Financial experts often recommend that you open multiple savings accounts, one for each financial goal you’re trying to achieve. I’ve followed this advice for years with pretty good results. But recently I’ve been rethinking whether or not this style of money management is right for me.
My freelance writing business has gotten busier over the past few months. I don’t have as much time to devote to managing my finances and moving money around anymore. Managing several accounts is making my finances feel more complicated and time-consuming. So I’m considering closing some of my savings accounts and consolidating my savings into just one or two bank accounts for simplicity’s sake.
To guide my decision, I researched some of the pros and cons of multiple savings accounts. I thought I’d share what I learned with you to help you decide how to manage your money.
Pros of Multiple Savings Accounts
Track Your Progress Toward Individual Financial Goals
When all of your savings are combined in one account, it can be hard to figure out how close you are to reaching individual financial goals. If you have $20,000 sitting in a single bank account, you may have trouble calculating how much of that balance is earmarked for emergencies and how much of it you can spend on your upcoming vacation.
Having a different savings account for each of your financial goals allows you to quickly see how much progress you’ve made toward individual savings targets. You’ll be able to tell whether you’re on track for a particular goal or not just by pulling up that account and checking the balance. And with your money in separate savings accounts, you won’t accidentally spend cash you set aside for home repairs on your summer vacation, which can help you avoid debt.
Earn Extra Bank Account Bonuses
Opening multiple savings accounts can also help you earn extra bank account bonuses. Sometimes banks will give you a cash bonus if you’re a new customer who’s opening up a savings account. You may be required to fund the account with a certain amount of money or make several deposits within the first few months. So make sure you read the fine print of the offer.
Getting multiple bonuses can help you increase your savings balance and reach your financial goals faster.
Cons of Multiple Savings Accounts
Can Be Difficult to Manage Multiple Accounts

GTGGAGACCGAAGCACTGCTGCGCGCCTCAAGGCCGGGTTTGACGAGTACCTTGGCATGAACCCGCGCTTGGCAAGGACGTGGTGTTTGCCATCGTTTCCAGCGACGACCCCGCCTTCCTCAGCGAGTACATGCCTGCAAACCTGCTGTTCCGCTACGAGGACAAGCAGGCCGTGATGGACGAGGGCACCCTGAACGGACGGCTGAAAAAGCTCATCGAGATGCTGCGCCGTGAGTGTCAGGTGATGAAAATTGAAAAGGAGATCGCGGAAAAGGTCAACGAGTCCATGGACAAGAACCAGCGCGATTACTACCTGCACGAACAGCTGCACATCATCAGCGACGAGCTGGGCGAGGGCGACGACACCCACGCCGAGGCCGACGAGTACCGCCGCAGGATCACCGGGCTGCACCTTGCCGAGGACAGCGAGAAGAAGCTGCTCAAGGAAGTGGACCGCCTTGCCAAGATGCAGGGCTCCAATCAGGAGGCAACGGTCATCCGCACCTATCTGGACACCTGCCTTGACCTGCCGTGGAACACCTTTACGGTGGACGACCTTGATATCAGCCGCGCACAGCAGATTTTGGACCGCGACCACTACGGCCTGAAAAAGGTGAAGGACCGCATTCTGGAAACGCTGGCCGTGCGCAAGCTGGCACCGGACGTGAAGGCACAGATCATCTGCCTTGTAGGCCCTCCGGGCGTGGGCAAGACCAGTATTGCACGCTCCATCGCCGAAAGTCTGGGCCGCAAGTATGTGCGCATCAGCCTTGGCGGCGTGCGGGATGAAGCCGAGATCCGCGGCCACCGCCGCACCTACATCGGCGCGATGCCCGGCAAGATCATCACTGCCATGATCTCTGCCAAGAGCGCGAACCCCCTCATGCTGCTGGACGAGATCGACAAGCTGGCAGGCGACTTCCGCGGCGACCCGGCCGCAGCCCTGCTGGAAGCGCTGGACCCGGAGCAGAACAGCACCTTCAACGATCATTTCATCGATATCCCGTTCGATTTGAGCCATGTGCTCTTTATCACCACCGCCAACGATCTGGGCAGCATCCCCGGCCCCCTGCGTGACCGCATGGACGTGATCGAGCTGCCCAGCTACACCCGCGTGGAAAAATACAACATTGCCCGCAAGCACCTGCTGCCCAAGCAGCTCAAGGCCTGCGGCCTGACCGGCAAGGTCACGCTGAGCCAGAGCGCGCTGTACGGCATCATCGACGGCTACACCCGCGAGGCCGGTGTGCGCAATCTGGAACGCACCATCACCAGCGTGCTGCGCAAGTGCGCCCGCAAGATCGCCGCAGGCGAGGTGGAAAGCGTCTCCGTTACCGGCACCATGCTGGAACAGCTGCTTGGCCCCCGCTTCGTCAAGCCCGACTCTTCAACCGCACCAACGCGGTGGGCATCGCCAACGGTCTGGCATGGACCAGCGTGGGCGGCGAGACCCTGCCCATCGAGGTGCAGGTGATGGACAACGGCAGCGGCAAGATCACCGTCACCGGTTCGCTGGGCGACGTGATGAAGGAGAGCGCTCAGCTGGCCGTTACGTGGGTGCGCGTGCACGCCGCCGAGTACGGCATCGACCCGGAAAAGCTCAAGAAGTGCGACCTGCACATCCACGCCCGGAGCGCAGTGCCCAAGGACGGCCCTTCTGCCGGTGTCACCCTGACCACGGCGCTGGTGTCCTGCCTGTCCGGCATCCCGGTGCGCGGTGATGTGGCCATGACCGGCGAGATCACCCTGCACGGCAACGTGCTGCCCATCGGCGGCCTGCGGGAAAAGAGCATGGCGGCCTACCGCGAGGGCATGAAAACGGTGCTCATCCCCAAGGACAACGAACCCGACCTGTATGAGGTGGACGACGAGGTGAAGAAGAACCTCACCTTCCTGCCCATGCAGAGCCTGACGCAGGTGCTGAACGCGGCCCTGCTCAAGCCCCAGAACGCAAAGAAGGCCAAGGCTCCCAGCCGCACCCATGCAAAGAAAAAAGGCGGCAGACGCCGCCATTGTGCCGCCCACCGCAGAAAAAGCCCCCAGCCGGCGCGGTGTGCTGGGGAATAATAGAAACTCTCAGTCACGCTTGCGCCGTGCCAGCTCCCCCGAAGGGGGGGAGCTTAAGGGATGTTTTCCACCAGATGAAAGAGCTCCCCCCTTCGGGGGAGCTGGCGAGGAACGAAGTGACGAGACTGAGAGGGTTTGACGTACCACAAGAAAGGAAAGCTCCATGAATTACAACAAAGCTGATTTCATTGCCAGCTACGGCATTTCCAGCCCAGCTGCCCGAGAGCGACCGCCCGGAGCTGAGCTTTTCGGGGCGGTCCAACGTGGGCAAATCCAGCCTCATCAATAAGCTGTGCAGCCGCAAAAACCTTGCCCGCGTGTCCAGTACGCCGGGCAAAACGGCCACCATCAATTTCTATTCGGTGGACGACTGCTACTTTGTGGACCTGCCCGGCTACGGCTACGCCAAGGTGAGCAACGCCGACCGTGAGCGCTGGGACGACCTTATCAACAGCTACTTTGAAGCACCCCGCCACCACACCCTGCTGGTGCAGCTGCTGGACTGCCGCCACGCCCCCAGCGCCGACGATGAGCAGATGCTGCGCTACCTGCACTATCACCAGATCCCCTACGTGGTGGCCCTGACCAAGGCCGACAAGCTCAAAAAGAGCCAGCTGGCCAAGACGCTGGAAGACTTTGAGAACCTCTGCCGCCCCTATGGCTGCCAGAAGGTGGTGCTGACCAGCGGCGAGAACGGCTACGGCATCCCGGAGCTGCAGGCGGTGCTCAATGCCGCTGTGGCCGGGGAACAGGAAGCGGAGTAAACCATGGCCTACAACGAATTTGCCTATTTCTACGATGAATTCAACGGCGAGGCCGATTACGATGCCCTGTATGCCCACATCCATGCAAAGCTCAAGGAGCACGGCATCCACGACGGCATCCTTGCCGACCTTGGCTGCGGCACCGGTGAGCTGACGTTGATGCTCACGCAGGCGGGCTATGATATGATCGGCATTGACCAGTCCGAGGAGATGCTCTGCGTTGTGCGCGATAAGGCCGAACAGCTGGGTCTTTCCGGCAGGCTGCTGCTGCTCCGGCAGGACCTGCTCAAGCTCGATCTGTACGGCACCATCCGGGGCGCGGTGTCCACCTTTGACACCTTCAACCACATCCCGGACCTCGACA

One of the main downsides of opening multiple savings accounts is that it complicates your finances. You have to remember the username and password for each of your savings accounts. You also have to move your money around more. Instead of transferring your paycheck from your checking account to a single savings account, you’ll have to distribute it across several different bank accounts.
Spreading your money out over multiple bank accounts can also make it harder to calculate your savings rate and track your net worth. However, you can use an app like Mint to keep tabs on your net worth. It calculates how much money you have in all of your accounts, including bank and investment accounts.
However, Mint is one more account you’ll have to remember the username and password for. Keeping track of login info can be hard for some people, myself included. That’s why I’m considering consolidating my savings into just one or two accounts to make things easier on myself.
You May Get Hit With Fees
Bank accounts sometimes have inactivity fees or charge you if your account falls below a certain balance. You may even be charged monthly maintenance fees depending on the bank.
When you have multiple savings accounts, it can be hard to remember all the rules you need to follow to avoid fees. Unfortunately I’ve had to pay a few fees over the years, which has soured me somewhat on having multiple savings accounts.
Should You Open Multiple Savings Accounts?
After considering all of these pros and cons, I’ve decided to close some of my savings accounts. Going forward I plan to keep one savings account for my emergency fund and open a bank account with Ally for the rest of my savings goals.
Ally’s savings accounts have a helpful feature called savings buckets. Savings buckets are digital envelopes within your savings account that allow you to separate your money and earmark it for different purposes. You can have up to ten savings buckets, which makes it easy to allocate money for lots of different goals, from vacations to a used car.
I think Ally’s savings accounts are a great compromise. They allow you to get the benefits of multiple savings accounts without the hassle of remembering lots of usernames and passwords.
Do you have multiple savings accounts? Why or why not? Let me know in the comments section below!
Vicky Monroe is a freelance personal finance and lifestyle writer. When she’s not busy writing about her favorite money saving hacks or tinkering with her budget spreadsheets, she likes to travel, garden, and cook healthy vegetarian meals.